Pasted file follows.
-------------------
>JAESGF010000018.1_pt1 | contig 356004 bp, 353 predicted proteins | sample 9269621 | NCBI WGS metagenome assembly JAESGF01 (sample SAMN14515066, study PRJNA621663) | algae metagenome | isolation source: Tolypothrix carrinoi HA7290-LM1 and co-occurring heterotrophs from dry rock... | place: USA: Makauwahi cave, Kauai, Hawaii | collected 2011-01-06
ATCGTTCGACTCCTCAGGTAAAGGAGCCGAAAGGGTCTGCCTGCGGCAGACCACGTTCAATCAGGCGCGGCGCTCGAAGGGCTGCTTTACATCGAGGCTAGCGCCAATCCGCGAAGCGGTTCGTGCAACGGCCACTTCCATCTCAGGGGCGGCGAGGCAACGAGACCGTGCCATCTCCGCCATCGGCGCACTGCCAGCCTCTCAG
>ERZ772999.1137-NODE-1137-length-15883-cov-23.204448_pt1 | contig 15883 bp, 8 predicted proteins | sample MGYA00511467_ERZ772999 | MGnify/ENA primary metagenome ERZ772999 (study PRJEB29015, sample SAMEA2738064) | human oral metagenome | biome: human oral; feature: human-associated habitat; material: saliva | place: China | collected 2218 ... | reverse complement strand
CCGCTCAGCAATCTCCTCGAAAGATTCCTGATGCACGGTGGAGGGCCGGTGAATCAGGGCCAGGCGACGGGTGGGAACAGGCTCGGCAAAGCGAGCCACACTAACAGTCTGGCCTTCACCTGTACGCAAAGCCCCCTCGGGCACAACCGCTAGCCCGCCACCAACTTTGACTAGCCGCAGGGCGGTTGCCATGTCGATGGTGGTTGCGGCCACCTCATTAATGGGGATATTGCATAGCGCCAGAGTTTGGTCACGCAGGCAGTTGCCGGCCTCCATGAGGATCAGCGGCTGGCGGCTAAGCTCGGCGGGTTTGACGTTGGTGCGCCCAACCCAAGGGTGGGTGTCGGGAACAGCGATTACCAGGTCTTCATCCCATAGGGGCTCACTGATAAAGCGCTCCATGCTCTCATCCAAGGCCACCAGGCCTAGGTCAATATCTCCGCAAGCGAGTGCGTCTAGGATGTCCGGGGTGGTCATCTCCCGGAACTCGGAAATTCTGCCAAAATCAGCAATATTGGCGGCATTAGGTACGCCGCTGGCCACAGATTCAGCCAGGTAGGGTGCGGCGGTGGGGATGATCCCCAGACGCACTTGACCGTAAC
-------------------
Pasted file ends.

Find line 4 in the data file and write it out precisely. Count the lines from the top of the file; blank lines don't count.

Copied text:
CCGCTCAGCAATCTCCTCGAAAGATTCCTGATGCACGGTGGAGGGCCGGTGAATCAGGGCCAGGCGACGGGTGGGAACAGGCTCGGCAAAGCGAGCCACACTAACAGTCTGGCCTTCACCTGTACGCAAAGCCCCCTCGGGCACAACCGCTAGCCCGCCACCAACTTTGACTAGCCGCAGGGCGGTTGCCATGTCGATGGTGGTTGCGGCCACCTCATTAATGGGGATATTGCATAGCGCCAGAGTTTGGTCACGCAGGCAGTTGCCGGCCTCCATGAGGATCAGCGGCTGGCGGCTAAGCTCGGCGGGTTTGACGTTGGTGCGCCCAACCCAAGGGTGGGTGTCGGGAACAGCGATTACCAGGTCTTCATCCCATAGGGGCTCACTGATAAAGCGCTCCATGCTCTCATCCAAGGCCACCAGGCCTAGGTCAATATCTCCGCAAGCGAGTGCGTCTAGGATGTCCGGGGTGGTCATCTCCCGGAACTCGGAAATTCTGCCAAAATCAGCAATATTGGCGGCATTAGGTACGCCGCTGGCCACAGATTCAGCCAGGTAGGGTGCGGCGGTGGGGATGATCCCCAGACGCACTTGACCGTAAC